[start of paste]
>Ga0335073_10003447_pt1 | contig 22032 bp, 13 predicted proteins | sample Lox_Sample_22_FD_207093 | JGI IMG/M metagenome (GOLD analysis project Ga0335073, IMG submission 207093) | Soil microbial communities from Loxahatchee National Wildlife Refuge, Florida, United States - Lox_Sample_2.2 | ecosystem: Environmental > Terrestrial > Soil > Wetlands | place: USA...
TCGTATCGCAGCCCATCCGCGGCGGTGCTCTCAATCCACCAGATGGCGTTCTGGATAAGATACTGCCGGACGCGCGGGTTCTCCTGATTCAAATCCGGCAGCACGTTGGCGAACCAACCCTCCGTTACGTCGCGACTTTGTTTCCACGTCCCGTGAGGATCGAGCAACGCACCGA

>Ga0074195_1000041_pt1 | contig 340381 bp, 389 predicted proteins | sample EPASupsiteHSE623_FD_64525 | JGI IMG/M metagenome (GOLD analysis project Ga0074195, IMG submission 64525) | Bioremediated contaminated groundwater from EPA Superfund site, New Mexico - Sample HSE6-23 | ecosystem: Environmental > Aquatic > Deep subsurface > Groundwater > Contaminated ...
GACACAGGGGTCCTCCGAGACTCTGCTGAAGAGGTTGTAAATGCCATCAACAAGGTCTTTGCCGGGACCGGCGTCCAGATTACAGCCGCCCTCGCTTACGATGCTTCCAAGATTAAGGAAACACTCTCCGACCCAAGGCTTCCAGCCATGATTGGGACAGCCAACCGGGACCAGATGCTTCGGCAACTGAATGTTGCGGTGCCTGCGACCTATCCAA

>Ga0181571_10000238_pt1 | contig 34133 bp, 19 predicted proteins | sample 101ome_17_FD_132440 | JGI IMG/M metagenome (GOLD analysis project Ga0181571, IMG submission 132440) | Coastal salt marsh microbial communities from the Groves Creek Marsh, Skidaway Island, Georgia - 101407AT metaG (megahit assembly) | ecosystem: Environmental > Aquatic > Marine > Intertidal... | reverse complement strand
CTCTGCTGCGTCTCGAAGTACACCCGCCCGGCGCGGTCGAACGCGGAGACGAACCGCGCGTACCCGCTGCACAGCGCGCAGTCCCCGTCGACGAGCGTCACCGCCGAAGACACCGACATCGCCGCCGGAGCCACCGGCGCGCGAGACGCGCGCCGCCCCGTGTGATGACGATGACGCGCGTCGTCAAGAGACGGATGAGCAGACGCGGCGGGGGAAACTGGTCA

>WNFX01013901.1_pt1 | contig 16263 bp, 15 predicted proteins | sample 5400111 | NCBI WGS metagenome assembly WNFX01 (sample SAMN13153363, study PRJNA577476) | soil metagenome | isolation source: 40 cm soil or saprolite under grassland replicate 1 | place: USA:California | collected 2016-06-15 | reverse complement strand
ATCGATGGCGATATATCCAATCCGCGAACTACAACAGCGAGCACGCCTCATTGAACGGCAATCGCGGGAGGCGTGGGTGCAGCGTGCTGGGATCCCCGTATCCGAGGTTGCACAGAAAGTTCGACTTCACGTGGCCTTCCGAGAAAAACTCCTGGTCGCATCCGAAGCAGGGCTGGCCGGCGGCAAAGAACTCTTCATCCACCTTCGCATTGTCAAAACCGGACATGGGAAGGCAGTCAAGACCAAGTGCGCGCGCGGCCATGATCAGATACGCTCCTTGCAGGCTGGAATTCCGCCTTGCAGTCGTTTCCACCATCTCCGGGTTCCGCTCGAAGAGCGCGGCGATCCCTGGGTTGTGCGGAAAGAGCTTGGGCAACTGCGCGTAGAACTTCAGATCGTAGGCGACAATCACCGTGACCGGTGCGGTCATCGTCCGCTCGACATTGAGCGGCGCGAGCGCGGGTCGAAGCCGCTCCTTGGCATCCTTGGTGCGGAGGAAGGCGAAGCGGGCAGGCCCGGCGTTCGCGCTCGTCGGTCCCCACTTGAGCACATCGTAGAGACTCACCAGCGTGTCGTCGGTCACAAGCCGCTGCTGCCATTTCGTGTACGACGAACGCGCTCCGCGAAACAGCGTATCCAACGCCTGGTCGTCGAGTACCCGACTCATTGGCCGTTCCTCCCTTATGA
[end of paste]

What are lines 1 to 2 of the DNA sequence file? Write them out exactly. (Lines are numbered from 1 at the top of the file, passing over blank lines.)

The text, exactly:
>Ga0335073_10003447_pt1 | contig 22032 bp, 13 predicted proteins | sample Lox_Sample_22_FD_207093 | JGI IMG/M metagenome (GOLD analysis project Ga0335073, IMG submission 207093) | Soil microbial communities from Loxahatchee National Wildlife Refuge, Florida, United States - Lox_Sample_2.2 | ecosystem: Environmental > Terrestrial > Soil > Wetlands | place: USA...
TCGTATCGCAGCCCATCCGCGGCGGTGCTCTCAATCCACCAGATGGCGTTCTGGATAAGATACTGCCGGACGCGCGGGTTCTCCTGATTCAAATCCGGCAGCACGTTGGCGAACCAACCCTCCGTTACGTCGCGACTTTGTTTCCACGTCCCGTGAGGATCGAGCAACGCACCGA